“There is nothing less productive than to make more efficient what should not be done at all.” – Peter Drucker
The Idea: I like to start many of my forum events with a challenge: “there will be a lot of important ideas shared today, but find the one that you need to think about right now and immerse yourself in this idea.” Varying studies show that we are exposed to over 2,000 daily marketing messages competing for our attention. Our culture works more than anyone in the industrialized world, take less vacations, and competes at a frenetic pace. Our favorite coping mechanism is the “to-do” list because it helps us stay organized. But does it help us make better decisions? It’s a wish list, not a priority list. Here’s the one idea to immerse yourself in this week: find your number one priority and commit more resources than ever before to solving it.
Researcher and author Cal Newport describes optimal performance as that which takes place during “Deep Work.” Deep work is a state of distraction-free concentration, pushing cognitive abilities to their limit and actively generating new value with less effort.
It’s no wonder the Deep Work paradigm is so important. The average person gets interrupted every eight minutes, approximately seven times an hour or fifty-six times a day. The average interruption lasts five minutes which means one can spend up to five hours a day distracted. Here is where it gets interesting: almost eighty percent of those interruptions create “little or no value.” Three hours of time is wasted per day. We are losing ourselves in a whirlwind of interruptions and impulsive “low value” priorities. Activity doesn’t necessarily result in accomplishment. Here’s more proof:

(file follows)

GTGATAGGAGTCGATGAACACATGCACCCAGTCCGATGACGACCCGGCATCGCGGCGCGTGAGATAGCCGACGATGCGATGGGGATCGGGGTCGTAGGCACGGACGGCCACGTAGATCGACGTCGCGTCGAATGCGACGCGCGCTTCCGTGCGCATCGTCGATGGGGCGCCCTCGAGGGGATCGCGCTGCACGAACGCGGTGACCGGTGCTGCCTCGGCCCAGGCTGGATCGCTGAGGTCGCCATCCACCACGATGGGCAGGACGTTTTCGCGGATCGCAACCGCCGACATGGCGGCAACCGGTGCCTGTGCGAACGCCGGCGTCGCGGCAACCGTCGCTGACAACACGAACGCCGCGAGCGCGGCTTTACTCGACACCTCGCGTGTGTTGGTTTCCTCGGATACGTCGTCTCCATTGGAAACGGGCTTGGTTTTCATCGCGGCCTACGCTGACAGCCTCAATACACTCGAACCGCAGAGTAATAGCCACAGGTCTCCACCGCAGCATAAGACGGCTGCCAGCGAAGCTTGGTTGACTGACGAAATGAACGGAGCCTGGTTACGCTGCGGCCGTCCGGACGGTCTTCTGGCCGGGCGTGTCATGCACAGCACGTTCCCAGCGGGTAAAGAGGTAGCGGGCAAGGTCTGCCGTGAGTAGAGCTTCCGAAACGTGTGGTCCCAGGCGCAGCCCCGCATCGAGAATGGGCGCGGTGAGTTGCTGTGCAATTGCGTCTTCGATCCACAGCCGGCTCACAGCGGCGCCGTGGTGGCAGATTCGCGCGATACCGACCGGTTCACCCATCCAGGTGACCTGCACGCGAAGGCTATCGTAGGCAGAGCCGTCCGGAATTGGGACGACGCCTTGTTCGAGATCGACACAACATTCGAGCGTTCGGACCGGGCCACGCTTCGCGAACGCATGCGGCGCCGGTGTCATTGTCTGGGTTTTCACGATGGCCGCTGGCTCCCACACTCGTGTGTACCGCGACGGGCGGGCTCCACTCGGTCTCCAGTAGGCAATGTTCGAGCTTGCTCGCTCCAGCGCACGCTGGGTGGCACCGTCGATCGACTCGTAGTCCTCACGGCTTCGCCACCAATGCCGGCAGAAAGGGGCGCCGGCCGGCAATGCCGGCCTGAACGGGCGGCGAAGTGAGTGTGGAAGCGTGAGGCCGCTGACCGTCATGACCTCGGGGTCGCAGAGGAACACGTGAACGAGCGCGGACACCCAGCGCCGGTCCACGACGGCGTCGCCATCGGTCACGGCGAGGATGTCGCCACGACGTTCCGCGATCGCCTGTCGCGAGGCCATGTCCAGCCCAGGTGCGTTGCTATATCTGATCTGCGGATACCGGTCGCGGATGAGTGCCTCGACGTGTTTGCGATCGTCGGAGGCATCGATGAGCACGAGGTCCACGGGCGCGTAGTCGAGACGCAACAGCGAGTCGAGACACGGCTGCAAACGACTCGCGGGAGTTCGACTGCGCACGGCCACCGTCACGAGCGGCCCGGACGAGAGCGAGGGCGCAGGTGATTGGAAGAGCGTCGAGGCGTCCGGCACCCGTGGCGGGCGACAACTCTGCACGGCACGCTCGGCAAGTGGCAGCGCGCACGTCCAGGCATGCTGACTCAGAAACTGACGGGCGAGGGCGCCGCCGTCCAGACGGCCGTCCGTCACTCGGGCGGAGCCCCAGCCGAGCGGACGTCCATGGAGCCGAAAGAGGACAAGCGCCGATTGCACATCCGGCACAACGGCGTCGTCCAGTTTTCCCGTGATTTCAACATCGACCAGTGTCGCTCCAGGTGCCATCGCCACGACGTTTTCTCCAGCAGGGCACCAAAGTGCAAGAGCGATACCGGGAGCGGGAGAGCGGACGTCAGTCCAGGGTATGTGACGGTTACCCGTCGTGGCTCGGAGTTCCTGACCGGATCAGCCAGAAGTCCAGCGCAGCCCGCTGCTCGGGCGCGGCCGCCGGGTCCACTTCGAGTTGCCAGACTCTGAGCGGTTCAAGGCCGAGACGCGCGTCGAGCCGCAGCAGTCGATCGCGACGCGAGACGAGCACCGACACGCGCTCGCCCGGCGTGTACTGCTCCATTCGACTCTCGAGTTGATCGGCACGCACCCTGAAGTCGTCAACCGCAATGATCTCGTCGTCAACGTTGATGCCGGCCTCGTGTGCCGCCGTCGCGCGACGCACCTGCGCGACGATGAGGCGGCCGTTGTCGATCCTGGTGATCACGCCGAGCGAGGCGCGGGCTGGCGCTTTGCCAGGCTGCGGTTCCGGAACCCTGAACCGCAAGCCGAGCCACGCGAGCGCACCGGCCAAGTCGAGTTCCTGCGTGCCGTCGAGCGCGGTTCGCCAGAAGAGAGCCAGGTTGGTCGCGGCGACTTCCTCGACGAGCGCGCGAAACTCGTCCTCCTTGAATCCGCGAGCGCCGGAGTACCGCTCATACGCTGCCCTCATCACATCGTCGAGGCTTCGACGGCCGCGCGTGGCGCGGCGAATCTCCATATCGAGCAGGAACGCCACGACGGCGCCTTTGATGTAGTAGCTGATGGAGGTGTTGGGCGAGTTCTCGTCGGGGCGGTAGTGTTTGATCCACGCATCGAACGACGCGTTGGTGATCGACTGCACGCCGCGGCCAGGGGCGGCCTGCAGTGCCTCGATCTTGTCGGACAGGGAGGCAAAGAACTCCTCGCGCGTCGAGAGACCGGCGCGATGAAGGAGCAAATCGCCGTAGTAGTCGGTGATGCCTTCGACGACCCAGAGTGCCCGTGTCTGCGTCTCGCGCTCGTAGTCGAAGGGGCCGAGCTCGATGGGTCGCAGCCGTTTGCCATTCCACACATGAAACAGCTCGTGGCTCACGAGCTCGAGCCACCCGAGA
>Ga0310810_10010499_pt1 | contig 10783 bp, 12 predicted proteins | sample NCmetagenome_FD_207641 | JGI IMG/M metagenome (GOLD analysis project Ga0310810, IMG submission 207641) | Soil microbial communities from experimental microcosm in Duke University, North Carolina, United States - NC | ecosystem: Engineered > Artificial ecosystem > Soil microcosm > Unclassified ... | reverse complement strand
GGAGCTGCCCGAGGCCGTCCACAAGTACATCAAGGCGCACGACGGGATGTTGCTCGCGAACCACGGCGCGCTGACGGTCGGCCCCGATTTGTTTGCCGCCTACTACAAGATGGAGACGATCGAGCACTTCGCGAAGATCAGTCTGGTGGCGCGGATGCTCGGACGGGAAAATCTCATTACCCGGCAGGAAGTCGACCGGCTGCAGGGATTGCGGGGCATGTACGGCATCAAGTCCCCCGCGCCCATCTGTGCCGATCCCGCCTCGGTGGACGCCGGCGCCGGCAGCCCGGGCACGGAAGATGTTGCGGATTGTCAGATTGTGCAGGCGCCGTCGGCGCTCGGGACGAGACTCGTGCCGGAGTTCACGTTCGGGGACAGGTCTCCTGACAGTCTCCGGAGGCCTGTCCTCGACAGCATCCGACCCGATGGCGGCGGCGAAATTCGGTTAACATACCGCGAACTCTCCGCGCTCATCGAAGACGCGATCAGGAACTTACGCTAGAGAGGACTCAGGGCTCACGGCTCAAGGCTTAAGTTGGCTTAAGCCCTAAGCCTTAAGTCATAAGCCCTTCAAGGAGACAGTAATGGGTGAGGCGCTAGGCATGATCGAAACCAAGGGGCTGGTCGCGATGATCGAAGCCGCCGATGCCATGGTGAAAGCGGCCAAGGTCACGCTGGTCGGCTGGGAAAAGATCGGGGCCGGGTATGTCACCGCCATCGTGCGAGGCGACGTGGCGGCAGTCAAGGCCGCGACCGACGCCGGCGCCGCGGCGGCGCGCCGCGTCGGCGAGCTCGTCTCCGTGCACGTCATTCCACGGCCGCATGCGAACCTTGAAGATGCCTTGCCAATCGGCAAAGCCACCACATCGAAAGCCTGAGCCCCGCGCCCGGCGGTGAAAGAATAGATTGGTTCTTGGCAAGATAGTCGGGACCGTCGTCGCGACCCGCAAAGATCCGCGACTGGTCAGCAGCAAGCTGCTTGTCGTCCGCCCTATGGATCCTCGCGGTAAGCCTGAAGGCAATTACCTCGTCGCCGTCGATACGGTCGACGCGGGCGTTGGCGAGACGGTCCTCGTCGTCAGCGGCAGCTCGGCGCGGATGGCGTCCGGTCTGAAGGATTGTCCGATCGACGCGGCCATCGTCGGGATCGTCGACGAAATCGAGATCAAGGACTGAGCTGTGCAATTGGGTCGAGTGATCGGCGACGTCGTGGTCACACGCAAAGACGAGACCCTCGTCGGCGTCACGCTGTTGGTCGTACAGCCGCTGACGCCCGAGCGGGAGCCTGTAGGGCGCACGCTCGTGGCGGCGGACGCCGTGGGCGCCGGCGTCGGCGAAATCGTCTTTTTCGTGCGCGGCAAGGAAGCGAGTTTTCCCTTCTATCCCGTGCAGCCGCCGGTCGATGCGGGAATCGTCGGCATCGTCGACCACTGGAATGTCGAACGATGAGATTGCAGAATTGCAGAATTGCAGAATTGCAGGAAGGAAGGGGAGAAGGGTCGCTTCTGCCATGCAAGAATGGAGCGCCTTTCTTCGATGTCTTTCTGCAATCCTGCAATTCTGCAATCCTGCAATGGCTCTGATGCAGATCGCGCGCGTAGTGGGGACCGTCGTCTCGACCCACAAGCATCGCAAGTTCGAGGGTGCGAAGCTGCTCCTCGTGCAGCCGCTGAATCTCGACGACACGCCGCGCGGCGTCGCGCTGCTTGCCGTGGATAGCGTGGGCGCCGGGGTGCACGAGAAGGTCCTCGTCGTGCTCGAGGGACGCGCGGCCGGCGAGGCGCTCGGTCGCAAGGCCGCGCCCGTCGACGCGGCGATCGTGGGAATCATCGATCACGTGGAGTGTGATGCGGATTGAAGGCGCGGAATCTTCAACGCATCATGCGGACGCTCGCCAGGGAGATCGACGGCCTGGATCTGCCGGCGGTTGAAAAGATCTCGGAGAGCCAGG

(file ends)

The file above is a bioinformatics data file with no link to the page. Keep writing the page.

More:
- Ninety-five percent of self-improvement books, audiotapes, and videotapes purchased are not used.
- Ninety percent of people daydream in meetings because fifty percent of meetings are unproductive.
- Ninety percent of what we read, we don’t retain.
We need to simplify our approach to work and mental concentration. But, more importantly, we need to simplify our approach to what we concentrate on. Mental concentration is the battle, but prioritization is the war.
Too often, we list several initiatives but don’t stay concentrated on the most important one. An article titled, How to Act Quickly Without Sacrificing Critical Thinking by Jesse Sostrin reminds us to find a way to balance urgency with thoughtfulness and deliberation. Sostrin calls this “reflective urgency” or “the ability to bring conscious, rapid reflection to the priorities of the moment, aligning your best thinking with the swiftest course of action.”
Derek Lidow, author of A Better Way to Set Priorities, points out that our choices have an impact on what we can achieve. He reminds us that there are three kinds of priorities:
- Critical – Priorities defined as those that must be completed within a fixed time table – no excuses. These limited priorities demand unlimited resources and are non-negotiable. They are vital to your success.
- Important – Priorities having a significant positive impact on performance, supported with fixed resources during a variable time table. They are important but not urgent.
- Desirable – Priorities where both resources and time are variable. These priorities will be executed only if resources become available. This is essentially a “wish list.”
Very few priorities are critical, yet we convince ourselves otherwise. Next time you look at your priorities list, make sure to bring an eraser.
Do you have the courage and discipline to invest fifty percent of your time on your most vital personal goal? What’s trapping you?
Simplicity is the ultimate sophistication.” -Leonardo da Vinci